I got tricked by ESPN’s post game analysis on the latest Phillies disaster, which included this part of a sentence:
“…Valdez hit into an unusual, inning-ending double play.”
“Ha! Ha ha! ESPN’s feeling a mite catty tonight,” I said to no one. Roommate was fast asleep, his precious Yankees having taken down the festering-in-the-shadows-of-the-basement Orioles.
Of course, as I read on, I discovered the “unusualness” they were referring to was the fact that the second out of the double play was made by Carlos Ruiz on his way home rather than the runner headed to first.
All Wilson Valdez does is hit into double plays, so if he’s found a revolutionary way to do so, good for him. It’ll be a hell of a story to tell when he’s old and gray, about how during that one magical summer back in 2010, the Phillies went on a losing streak that was so wretched with human error, bewildering inconsistency, and impossibly parasitic bad luck, that he made heads turn by grounding into a different kind of double play than the world was used to seeing.
Go ahead and send that jersey to Cooperstown.
Braves 7, Phillies 3
The deeper the hole gets, the more you wonder how exactly the Phils plan on digging out of it. I vote selling Greg Dobbs’ soul to the devil.
So there’s a lot of emphasis being put on the fact that the Phillies’ slight struggles–or, you know, complete and utter meltdown–could be because Jimmy Rollins is out.
With the adrenaline of the season opening now a thing of the past (month), are we slowly falling into the rig-amoral of mid-season play because the smiling captain isn’t around? Is his affect on the team so much that when he’s not there to ride a surfboard into the locker room or throw firecrackers into Charlie’s office while giggling they can’t have offense when he’s not around?
Probably not, but I am more than willing to grant that it’s a contributor. Everybody’s got fat contracts now, and I don’t want to say anybody’s dragging their feet out there–but I’m not saying nobody’s dragging their feet out there–so are the Phillies just comfortable enough to fall asleep on June’s radiator like a cat, waking up every so often to yawn and stretch out a perfect game?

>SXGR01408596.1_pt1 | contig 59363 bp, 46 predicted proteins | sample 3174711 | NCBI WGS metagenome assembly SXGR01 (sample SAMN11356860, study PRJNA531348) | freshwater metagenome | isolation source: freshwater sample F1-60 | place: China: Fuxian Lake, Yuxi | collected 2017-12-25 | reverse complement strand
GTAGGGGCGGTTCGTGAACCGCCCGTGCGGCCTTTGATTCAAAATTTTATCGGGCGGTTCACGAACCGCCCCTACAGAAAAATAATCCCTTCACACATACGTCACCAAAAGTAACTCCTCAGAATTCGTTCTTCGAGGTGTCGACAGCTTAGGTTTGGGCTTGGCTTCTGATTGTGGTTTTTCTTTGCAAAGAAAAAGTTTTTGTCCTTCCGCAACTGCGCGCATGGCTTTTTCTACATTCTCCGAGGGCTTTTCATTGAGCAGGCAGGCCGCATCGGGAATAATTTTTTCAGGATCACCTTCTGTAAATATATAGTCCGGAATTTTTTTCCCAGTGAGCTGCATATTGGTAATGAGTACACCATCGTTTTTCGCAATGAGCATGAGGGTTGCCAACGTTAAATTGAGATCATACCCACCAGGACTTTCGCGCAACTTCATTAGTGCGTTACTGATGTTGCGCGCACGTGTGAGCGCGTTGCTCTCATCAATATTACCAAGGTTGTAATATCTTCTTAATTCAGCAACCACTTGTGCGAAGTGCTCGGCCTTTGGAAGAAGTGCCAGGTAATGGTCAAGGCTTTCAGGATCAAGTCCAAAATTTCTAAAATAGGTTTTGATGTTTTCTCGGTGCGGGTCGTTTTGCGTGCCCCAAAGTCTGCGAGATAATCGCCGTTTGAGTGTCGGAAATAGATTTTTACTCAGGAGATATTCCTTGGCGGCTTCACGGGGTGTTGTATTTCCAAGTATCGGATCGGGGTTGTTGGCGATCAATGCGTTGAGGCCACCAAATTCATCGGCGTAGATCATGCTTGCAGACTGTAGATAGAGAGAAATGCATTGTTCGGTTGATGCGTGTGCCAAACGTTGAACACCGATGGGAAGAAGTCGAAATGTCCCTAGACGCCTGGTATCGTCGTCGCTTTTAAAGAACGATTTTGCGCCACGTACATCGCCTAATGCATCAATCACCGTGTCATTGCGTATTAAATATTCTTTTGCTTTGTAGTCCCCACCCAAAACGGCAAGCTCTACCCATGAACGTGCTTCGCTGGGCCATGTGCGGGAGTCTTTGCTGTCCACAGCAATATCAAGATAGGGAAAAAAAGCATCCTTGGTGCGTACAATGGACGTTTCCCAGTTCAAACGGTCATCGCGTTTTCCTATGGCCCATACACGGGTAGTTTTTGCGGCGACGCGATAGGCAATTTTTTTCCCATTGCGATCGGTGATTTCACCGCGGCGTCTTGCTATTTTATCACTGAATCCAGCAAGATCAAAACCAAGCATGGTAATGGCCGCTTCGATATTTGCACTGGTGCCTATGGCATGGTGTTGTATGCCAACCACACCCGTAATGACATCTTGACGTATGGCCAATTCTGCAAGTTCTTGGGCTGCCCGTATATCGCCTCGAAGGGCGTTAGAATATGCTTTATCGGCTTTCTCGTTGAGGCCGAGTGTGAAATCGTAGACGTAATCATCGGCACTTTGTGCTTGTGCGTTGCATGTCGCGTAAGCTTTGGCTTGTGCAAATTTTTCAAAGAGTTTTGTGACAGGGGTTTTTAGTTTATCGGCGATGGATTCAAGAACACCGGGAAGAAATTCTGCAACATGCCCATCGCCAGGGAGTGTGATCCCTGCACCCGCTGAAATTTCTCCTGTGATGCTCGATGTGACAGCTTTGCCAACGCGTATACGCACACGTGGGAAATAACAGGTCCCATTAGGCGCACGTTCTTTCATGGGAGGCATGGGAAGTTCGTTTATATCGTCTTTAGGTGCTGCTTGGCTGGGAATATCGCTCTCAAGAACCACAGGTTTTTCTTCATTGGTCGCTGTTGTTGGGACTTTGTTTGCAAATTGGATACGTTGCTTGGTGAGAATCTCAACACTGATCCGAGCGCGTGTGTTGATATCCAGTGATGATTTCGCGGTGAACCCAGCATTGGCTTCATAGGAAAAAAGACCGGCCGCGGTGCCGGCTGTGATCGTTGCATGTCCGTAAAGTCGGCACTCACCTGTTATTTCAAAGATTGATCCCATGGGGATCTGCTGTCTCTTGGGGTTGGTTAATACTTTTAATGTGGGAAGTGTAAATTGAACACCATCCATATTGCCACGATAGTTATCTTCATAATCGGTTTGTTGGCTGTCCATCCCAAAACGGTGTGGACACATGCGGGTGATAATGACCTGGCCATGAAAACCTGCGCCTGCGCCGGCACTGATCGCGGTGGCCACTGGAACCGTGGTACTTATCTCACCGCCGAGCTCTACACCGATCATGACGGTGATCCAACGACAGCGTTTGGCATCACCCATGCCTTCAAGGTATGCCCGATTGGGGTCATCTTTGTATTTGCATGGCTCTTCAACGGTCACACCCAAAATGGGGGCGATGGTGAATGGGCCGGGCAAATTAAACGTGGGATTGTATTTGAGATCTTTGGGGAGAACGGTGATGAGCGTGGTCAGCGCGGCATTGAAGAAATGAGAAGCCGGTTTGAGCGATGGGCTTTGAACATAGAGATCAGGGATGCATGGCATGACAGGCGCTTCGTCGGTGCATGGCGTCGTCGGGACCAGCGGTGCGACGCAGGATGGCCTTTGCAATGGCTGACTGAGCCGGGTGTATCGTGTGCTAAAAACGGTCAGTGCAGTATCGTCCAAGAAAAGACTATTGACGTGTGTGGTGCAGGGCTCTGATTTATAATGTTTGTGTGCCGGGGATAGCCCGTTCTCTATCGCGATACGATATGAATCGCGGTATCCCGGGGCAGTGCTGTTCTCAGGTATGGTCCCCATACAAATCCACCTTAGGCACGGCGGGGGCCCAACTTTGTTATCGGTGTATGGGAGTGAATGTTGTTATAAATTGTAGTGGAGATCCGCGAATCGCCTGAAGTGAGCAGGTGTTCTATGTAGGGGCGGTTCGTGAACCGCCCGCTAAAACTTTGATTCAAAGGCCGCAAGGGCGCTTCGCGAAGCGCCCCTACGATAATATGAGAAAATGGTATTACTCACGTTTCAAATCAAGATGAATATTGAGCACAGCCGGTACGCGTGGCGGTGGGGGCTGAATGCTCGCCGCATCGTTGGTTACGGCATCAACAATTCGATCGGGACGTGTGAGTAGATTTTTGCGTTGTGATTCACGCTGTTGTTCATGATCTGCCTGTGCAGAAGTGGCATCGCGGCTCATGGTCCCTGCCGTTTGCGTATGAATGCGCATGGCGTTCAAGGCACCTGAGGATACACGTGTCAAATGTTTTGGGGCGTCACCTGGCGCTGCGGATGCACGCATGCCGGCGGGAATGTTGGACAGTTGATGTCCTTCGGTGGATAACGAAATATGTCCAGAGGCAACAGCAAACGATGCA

I don’t know if its the errors or the 4x Jayson Werth strikeouts or what, but when Shane Victorino’s bat connected with Brian McCann’s head tonight, sending Greg Dobbs back to first on what was apparently a successful attempt at a stolen base for 30 seconds (I thought maybe Dobbs had forgotten what the count was, or how many outs there were, or what team he played for, or who he was), this slump crossed over from a massive volume of underperformance to sinisterly poor luck.
Imagine how surprised Dobbs was when he found out he was safe. He probably couldn’t wait to get back to the dugout to call his wife and kids.
And then there was the pitching. Cole Hamels was hanging out long enough to give up a three run home run, which in turn pissed off somebody who cared, because the skies were ripped open and it rained so hard that ESPN gave us the Rays-Jays game, and then the Sox-A’s game. Which was such fantastic news that I turned off the TV and fell asleep face down on the floor, as is the custom with rain delays.
Then, he never came back, thanks to the hour and change wait. But Tim Hudson did–a man eight years his senior–and pitched pretty magnificently. So… yeah.
With a dried up bullpen, we now get to watching Kyle Kendrick attempt to go deep into a game against the hot hot hot Braves, which could be darkly comical, if nothing else.
At least Ryan Howard ended the home run drought. That’s the same thing as winning and being back in first place.